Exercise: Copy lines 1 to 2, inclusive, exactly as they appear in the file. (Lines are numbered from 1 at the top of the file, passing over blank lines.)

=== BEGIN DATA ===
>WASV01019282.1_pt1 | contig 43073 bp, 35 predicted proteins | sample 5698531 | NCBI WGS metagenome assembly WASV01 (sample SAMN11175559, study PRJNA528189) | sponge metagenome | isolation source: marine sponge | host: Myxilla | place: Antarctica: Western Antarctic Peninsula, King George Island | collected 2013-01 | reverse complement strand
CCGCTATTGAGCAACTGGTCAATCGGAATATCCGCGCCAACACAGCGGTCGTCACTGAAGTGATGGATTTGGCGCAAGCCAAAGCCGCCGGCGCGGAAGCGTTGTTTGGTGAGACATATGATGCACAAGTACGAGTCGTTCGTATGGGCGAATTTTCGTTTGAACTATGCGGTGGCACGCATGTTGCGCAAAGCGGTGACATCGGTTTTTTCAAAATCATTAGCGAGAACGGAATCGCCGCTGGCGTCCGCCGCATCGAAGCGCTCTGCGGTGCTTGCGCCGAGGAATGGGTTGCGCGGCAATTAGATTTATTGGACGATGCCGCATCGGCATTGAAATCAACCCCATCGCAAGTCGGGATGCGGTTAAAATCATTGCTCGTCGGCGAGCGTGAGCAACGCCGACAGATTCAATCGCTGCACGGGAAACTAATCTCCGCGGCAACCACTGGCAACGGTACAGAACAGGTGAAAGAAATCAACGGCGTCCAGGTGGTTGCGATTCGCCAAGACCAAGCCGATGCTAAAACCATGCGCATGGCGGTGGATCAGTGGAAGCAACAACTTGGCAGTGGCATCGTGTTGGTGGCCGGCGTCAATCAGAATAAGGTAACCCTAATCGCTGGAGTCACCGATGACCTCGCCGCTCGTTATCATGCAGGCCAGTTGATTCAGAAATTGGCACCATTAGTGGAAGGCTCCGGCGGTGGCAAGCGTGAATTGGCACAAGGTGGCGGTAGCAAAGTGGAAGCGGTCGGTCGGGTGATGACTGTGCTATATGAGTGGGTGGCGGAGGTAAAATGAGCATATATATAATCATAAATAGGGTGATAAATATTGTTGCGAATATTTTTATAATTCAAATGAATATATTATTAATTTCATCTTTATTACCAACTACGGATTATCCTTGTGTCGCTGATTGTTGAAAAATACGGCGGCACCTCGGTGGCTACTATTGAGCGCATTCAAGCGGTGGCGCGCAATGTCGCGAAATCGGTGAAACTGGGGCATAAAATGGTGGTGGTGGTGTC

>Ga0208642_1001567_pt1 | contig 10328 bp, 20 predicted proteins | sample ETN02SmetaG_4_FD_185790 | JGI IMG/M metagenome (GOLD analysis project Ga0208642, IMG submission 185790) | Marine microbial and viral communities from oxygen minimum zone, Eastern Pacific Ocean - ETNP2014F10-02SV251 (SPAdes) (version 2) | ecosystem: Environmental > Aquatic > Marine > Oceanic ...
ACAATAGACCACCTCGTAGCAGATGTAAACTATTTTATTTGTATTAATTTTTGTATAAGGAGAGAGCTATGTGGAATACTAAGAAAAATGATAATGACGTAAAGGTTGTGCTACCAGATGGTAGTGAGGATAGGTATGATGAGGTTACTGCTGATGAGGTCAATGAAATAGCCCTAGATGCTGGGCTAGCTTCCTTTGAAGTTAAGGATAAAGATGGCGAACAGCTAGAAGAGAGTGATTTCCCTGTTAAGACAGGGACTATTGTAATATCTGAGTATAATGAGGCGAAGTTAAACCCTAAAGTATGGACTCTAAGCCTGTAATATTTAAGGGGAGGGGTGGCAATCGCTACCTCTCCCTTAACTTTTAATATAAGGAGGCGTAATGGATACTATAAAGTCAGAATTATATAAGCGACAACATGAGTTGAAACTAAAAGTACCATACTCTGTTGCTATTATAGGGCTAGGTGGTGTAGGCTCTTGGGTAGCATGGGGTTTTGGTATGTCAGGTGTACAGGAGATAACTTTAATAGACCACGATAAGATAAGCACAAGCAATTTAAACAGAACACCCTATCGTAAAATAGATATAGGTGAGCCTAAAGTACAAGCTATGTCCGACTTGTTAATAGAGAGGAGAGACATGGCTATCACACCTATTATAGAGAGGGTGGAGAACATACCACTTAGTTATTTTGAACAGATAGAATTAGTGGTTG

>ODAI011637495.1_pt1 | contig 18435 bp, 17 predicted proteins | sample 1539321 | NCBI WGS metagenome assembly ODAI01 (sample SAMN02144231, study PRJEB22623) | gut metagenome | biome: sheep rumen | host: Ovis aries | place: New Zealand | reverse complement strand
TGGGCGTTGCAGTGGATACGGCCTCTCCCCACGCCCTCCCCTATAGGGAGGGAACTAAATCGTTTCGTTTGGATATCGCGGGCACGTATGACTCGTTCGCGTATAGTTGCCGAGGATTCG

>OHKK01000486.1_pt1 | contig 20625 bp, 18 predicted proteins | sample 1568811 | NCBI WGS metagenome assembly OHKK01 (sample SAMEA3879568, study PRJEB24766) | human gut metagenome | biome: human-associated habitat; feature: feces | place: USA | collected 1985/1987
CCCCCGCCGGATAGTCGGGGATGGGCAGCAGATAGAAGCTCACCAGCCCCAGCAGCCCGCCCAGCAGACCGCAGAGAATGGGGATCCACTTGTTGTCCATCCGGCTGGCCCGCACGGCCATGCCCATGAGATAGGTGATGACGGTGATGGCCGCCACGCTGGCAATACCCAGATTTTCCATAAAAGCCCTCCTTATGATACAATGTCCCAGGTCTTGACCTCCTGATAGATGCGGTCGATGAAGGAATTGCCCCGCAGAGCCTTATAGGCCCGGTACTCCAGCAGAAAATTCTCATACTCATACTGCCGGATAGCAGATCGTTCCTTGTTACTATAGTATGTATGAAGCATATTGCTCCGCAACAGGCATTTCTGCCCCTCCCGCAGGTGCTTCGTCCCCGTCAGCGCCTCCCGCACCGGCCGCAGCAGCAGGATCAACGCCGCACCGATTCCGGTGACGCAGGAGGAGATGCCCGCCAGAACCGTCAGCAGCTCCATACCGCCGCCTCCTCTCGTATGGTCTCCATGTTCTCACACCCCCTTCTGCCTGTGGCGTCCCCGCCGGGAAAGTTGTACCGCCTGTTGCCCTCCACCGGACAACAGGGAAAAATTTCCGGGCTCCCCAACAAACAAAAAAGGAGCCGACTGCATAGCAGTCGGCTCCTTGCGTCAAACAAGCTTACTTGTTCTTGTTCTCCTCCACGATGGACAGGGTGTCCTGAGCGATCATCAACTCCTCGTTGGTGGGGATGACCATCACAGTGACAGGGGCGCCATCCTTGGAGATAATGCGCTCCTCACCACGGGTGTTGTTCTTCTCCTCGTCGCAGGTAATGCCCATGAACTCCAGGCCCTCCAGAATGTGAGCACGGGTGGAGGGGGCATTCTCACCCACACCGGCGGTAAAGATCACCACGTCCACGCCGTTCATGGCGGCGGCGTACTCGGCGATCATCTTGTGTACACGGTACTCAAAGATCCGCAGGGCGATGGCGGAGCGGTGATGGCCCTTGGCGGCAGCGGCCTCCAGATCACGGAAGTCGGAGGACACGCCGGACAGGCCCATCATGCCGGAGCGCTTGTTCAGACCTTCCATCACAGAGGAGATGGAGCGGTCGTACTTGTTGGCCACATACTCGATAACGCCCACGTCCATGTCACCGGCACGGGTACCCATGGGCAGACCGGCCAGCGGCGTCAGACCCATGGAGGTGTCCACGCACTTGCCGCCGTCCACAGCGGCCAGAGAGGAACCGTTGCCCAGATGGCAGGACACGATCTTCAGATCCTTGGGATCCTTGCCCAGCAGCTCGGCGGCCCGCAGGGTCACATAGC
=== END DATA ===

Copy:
>WASV01019282.1_pt1 | contig 43073 bp, 35 predicted proteins | sample 5698531 | NCBI WGS metagenome assembly WASV01 (sample SAMN11175559, study PRJNA528189) | sponge metagenome | isolation source: marine sponge | host: Myxilla | place: Antarctica: Western Antarctic Peninsula, King George Island | collected 2013-01 | reverse complement strand
CCGCTATTGAGCAACTGGTCAATCGGAATATCCGCGCCAACACAGCGGTCGTCACTGAAGTGATGGATTTGGCGCAAGCCAAAGCCGCCGGCGCGGAAGCGTTGTTTGGTGAGACATATGATGCACAAGTACGAGTCGTTCGTATGGGCGAATTTTCGTTTGAACTATGCGGTGGCACGCATGTTGCGCAAAGCGGTGACATCGGTTTTTTCAAAATCATTAGCGAGAACGGAATCGCCGCTGGCGTCCGCCGCATCGAAGCGCTCTGCGGTGCTTGCGCCGAGGAATGGGTTGCGCGGCAATTAGATTTATTGGACGATGCCGCATCGGCATTGAAATCAACCCCATCGCAAGTCGGGATGCGGTTAAAATCATTGCTCGTCGGCGAGCGTGAGCAACGCCGACAGATTCAATCGCTGCACGGGAAACTAATCTCCGCGGCAACCACTGGCAACGGTACAGAACAGGTGAAAGAAATCAACGGCGTCCAGGTGGTTGCGATTCGCCAAGACCAAGCCGATGCTAAAACCATGCGCATGGCGGTGGATCAGTGGAAGCAACAACTTGGCAGTGGCATCGTGTTGGTGGCCGGCGTCAATCAGAATAAGGTAACCCTAATCGCTGGAGTCACCGATGACCTCGCCGCTCGTTATCATGCAGGCCAGTTGATTCAGAAATTGGCACCATTAGTGGAAGGCTCCGGCGGTGGCAAGCGTGAATTGGCACAAGGTGGCGGTAGCAAAGTGGAAGCGGTCGGTCGGGTGATGACTGTGCTATATGAGTGGGTGGCGGAGGTAAAATGAGCATATATATAATCATAAATAGGGTGATAAATATTGTTGCGAATATTTTTATAATTCAAATGAATATATTATTAATTTCATCTTTATTACCAACTACGGATTATCCTTGTGTCGCTGATTGTTGAAAAATACGGCGGCACCTCGGTGGCTACTATTGAGCGCATTCAAGCGGTGGCGCGCAATGTCGCGAAATCGGTGAAACTGGGGCATAAAATGGTGGTGGTGGTGTC